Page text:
The solemnities attending the induction of a priest in the old economy impressed the sacredness of the office upon those being initiated. The character of the one in whose presence they were to serve, demanded that they should be holy. “Holiness becometh thy house forever.” The idea held by some that holiness is repellent, severe and unrelenting is an entirely wrong conception. The word in relation to God implies perfect beauty, infinite love, immaculate righteousness, omniscient wisdom, absolute sympathy, yea the abounding grace, supreme generosity, almighty power, the very embodiment of all that is desirable and immortal. Holiness is fullest liberty in all goodness, with adequate power to resist evil. This implies in regard to man, a life of real ability with a sufficiency of grace to meet all tasks and trials triumphantly. To be holy is to be a partaker of the divine nature. This is the only condition to qualify for priesthood and was perfectly expressed in Christ. Four references from the New Testament will suffice to affirm His holy nature.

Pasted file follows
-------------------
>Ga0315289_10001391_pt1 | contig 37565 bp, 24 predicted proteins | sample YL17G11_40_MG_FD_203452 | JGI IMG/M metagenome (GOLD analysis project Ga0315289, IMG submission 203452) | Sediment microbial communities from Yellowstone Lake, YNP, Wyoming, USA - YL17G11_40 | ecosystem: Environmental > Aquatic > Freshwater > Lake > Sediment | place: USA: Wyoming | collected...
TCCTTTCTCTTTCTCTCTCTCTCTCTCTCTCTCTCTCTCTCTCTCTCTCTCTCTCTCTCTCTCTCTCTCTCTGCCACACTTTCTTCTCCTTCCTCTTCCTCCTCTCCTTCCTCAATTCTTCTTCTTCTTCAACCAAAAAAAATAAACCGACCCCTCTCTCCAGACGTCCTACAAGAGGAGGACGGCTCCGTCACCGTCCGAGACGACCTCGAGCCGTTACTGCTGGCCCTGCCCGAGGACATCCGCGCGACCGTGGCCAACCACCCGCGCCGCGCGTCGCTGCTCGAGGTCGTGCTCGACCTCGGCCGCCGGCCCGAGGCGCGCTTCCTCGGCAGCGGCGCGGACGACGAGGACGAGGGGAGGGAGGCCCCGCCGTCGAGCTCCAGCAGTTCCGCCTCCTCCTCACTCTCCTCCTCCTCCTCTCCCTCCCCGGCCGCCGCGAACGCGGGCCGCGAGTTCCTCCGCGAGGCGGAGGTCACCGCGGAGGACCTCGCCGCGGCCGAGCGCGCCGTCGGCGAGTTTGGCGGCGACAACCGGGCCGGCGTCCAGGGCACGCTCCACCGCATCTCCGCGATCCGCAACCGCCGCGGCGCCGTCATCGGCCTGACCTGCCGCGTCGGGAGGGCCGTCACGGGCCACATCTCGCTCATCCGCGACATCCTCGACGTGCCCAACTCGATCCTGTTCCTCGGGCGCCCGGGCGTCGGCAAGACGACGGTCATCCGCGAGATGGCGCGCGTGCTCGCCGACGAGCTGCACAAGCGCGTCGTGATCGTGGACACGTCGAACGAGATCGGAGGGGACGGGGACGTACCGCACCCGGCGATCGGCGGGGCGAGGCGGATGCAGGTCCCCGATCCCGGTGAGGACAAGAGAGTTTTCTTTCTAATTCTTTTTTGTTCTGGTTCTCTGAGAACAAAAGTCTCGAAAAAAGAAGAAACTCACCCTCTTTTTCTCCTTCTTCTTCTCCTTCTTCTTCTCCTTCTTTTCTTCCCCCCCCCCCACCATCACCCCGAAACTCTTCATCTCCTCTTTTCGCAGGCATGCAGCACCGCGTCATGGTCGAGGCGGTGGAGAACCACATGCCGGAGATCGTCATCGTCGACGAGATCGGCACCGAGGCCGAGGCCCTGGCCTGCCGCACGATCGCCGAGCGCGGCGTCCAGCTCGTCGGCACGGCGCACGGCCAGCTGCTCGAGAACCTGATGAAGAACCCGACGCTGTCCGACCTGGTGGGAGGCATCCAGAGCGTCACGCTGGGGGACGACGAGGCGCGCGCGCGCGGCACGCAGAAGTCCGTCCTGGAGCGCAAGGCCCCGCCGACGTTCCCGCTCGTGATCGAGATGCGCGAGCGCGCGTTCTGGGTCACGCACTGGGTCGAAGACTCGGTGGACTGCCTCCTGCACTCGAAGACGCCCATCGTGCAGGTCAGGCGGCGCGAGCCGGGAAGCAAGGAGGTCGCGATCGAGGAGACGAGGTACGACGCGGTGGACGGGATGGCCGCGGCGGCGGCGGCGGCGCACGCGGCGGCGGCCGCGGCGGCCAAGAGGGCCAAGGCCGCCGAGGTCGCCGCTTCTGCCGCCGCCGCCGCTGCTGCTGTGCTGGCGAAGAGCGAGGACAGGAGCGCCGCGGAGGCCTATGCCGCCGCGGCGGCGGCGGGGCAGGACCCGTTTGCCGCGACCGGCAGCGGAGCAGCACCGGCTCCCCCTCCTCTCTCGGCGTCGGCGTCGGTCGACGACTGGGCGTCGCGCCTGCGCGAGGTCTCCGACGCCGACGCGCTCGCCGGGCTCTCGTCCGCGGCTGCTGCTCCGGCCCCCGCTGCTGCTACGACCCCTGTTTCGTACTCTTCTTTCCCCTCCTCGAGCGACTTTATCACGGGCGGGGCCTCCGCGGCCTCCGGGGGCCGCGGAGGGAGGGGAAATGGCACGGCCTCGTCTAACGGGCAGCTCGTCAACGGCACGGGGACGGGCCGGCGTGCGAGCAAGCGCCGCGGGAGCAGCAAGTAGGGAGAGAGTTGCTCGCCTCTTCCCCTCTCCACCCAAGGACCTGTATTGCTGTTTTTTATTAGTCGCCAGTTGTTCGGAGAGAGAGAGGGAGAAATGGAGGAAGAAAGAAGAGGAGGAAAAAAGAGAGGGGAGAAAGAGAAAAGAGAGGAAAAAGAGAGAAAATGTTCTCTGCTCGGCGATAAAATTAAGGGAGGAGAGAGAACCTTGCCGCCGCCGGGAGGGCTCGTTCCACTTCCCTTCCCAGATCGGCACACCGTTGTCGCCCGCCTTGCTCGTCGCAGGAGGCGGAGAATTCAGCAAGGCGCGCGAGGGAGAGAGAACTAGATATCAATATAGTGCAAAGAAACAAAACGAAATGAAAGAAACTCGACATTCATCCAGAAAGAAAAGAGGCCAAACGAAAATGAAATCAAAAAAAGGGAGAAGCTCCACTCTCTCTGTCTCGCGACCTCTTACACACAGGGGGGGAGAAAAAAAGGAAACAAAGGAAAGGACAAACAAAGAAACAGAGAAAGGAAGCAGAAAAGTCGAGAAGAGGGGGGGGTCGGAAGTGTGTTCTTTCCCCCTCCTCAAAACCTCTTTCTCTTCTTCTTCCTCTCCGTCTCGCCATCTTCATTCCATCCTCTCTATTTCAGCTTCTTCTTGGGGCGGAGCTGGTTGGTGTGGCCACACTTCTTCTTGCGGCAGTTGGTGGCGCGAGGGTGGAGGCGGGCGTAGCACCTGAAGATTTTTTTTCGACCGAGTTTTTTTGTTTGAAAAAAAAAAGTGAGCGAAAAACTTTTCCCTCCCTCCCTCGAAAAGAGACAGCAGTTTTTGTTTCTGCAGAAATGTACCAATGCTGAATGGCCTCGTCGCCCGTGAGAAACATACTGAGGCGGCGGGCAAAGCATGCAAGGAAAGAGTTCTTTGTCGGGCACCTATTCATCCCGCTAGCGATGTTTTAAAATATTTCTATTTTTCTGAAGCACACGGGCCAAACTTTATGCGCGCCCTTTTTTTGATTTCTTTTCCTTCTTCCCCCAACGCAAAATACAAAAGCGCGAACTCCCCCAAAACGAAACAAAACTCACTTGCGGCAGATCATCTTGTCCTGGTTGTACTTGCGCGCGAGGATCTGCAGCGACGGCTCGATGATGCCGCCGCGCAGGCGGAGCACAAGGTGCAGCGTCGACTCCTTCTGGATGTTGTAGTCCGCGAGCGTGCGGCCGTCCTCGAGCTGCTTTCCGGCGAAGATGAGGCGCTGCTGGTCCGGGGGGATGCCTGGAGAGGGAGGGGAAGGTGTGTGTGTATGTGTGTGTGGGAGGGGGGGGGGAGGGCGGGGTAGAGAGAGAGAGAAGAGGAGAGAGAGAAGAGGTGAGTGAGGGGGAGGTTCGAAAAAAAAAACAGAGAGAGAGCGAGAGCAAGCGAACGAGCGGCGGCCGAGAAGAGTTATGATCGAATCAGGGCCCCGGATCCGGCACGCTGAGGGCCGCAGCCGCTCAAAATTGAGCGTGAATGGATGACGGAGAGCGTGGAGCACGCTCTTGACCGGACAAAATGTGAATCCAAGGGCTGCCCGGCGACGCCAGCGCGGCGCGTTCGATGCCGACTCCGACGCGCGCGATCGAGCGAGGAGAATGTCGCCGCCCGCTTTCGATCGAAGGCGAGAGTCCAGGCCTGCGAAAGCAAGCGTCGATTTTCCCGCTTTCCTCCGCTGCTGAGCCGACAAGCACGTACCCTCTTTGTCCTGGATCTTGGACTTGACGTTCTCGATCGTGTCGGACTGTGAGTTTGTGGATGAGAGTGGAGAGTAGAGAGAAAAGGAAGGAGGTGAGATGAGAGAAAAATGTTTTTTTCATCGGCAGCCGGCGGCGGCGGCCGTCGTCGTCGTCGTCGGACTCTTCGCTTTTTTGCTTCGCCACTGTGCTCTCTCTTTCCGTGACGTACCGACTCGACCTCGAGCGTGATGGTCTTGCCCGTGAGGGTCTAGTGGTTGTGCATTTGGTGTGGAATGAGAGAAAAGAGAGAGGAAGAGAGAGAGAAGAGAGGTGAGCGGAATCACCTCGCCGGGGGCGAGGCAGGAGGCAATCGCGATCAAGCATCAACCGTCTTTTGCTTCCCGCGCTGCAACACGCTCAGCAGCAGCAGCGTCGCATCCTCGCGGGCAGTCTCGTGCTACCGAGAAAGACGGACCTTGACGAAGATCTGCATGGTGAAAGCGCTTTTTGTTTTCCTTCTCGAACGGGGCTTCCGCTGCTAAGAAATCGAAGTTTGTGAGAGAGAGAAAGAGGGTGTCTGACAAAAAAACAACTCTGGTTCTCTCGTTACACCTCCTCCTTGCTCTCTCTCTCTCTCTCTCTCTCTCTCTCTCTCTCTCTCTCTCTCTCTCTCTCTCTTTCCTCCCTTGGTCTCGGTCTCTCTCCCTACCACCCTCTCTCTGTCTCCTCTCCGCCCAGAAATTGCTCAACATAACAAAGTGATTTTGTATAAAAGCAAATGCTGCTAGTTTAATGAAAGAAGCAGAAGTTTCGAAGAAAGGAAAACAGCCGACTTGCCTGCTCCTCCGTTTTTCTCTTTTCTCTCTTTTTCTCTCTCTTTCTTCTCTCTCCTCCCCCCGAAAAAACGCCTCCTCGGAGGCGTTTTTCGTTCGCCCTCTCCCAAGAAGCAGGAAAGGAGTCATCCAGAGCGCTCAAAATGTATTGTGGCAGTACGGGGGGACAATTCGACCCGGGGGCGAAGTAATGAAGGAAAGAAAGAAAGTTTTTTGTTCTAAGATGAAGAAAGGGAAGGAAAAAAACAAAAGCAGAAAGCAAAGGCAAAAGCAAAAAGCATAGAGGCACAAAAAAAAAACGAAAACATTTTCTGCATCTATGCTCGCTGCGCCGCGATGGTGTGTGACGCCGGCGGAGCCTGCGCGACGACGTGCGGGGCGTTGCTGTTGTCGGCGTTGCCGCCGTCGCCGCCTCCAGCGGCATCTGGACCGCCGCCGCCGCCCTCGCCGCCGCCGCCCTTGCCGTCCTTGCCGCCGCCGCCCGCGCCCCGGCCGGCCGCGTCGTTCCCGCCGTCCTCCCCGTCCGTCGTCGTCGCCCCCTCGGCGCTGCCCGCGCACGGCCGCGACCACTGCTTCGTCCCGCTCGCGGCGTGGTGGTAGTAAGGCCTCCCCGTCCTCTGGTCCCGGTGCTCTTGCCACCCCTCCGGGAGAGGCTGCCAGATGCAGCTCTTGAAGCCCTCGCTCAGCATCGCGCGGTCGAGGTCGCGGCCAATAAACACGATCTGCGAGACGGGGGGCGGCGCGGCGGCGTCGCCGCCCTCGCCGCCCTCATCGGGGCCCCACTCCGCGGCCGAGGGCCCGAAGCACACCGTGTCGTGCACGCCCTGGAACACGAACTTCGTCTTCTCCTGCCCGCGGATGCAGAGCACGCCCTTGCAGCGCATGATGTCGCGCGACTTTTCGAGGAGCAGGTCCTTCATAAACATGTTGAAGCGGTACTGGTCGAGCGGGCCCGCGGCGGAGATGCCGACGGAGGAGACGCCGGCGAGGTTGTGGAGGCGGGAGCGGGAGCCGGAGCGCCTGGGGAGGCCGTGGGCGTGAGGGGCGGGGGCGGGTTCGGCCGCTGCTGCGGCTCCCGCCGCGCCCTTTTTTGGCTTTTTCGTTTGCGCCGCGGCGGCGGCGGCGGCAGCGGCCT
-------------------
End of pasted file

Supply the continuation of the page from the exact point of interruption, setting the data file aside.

As a High Priest, He was: “Without sin.” (Heb. 4:15) implying His comeliness. “Who knew no sin.” (II Cor. 5:21) intimating His character. “Who did no sin.” (I Pet. 2:22) indicating His conduct. “In Him is no sin.” (I John 3:5) in His conformity. “Such an High Priest became us, who is holy, guileless, undefiled.” (Heb. 7:26)